Forfeiture of items used in connection with crimes (Zimbabwe)

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In terms of s 62 CPEA the court is given the discretion to order the forfeiture of certain items which have been used in connection with criminal activity. This discretion lies with the court and its exercise does not depend on prior application for forfeiture by the prosecution.

In summary, a court can order forfeiture:

  • in respect of any crimes: of weapons, instruments and articles used in the commission of crimes can be declared forfeit to the State;
  • in respect of theft and related crimes: vehicles used to transport stolen goods;
  • in respect of statutory offences relating to possession, conveyance or supply of habit-forming drugs or harmful liquids, possession of or dealing in precious metals or stones, theft under common law or statute and housebreaking with intent to commit a common law or statutory offence: vehicles, containers and articles used in the commission of these offences

In Zendera HH-157-04 the court decided that an article "by means whereof" the offence is committed is one which enables the offender to commit the offence or assists or aids the offender in committing the offence.

The factors which should be taken into account when deciding whether to order forfeiture are set out in Ndhlovu(1)1980 ZLR 96 (GD). These are:

  • the nature of the article;
  • what its role was in the commission of the offence;
  • what possibility there is of the article being used again to commit similar offences;
  • the effect of the forfeiture on the person or persons affected by it;
  • whether, in the light of the value of the article, its forfeiture will lead to the imposition of a penalty which is disproportionate to the gravity of the offence committed;
  • where the article is of considerable value, such as a motor-vehicle, whether that article has previously been used for a similar criminal purpose.

Forfeiture is part of the punishment and the value of the goods which may be declared to be forfeit must be taken into account. Especially where these may be of substantial value, the courts should make some inquiry to determine their value: Poswell 1969(4) SA 194 (R); Barclay 1969 (4) SA 195 (RA); Pretorius 1969 (4) SA 198 (R); Kurimwi 1985 (2) ZLR 63 (S) (forfeiture of motor vehicle inappropriate where used for smuggling only small amount of goods); Mutasa 1988(2) ZLR 4 (S) (forfeiture of ungraded meat illegally offered for sale).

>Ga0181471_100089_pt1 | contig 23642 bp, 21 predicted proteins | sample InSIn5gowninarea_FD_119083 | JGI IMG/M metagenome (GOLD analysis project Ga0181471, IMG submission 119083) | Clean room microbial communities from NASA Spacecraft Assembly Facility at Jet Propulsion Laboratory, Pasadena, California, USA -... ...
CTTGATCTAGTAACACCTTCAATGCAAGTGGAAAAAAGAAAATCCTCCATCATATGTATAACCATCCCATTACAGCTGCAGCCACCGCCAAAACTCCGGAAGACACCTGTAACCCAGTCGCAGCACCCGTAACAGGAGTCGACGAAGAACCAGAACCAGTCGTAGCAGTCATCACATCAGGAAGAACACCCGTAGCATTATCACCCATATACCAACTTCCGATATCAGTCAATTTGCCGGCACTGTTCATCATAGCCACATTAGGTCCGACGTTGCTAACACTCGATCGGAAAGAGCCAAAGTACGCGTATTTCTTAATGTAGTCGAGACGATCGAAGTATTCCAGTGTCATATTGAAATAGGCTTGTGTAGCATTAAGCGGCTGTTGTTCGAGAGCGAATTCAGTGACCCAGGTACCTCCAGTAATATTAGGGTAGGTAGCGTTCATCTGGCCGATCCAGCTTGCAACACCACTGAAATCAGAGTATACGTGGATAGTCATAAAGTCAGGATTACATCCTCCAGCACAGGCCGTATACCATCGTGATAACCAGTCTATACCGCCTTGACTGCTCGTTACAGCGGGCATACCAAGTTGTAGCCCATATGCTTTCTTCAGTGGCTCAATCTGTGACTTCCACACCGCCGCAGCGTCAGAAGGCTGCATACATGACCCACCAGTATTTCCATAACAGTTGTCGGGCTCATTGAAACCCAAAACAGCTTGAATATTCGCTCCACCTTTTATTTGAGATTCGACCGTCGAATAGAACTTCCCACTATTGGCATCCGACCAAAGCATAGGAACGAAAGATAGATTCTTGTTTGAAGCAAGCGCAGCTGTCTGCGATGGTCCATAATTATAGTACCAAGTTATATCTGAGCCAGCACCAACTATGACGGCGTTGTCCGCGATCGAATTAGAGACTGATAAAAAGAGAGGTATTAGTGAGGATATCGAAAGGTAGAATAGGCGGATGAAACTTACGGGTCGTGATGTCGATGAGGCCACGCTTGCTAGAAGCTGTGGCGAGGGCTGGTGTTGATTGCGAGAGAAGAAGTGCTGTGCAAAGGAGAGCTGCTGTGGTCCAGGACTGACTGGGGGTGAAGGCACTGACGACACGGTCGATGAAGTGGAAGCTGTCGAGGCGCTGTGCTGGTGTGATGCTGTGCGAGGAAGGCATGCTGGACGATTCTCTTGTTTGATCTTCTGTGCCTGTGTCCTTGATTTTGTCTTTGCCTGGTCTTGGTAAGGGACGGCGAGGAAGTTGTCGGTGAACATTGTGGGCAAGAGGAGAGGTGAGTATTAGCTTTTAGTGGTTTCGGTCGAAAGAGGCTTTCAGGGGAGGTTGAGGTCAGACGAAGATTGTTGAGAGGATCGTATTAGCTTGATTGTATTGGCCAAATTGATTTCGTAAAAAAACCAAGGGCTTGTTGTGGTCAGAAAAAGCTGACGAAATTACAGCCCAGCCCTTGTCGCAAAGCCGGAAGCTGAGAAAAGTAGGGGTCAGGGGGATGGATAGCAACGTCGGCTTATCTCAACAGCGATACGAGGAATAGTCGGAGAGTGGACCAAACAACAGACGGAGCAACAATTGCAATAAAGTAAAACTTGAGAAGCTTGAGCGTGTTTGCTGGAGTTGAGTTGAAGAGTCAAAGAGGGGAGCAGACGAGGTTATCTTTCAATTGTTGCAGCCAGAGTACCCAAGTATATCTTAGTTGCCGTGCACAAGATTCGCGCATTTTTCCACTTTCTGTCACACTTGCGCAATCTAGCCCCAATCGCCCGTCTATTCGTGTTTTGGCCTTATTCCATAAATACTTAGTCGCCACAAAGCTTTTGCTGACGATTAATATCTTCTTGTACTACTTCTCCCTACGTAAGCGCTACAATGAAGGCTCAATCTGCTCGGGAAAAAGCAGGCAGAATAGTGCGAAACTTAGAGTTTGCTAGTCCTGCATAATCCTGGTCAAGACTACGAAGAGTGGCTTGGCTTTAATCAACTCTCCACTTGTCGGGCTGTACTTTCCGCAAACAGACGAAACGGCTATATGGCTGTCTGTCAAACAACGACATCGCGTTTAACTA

There are also specific forfeiture provisions in a number of other pieces of legislation. Some of the more important of these are:

s 209 of the Customs and Excise Act [Chapter 23:02] pertaining to forfeiture of smuggled items and things used in the commission of smuggling such as cars, ships and aircraft. See Mahomed 1977 (2) RLR 207 (GD);

s 7 of the Exchange Control Act [Chapter 22:05] laying down that when the court convicts for certain offences under this Act involving gold, currency, goods or other property it may order forfeiture of these items, unless the convicted person satisfies the court that there are special reasons for not ordering forfeiture;

s 106 of the Parks and Wildlife Act [Chapter 20:14] empowering the court to order forfeiture of the spoils of offences under this Act, such as trophies and animal carcasses and of items used in connection with offences under this Act such as weapons, explosives, tents, vehicles and aircraft.

s 31 of the Firearms Act [Chapter 10:09] empowering the court convicting for offences under this Act to order forfeiture of items such as firearms and ammunition.


See Zimbabwe Criminal Defense Manual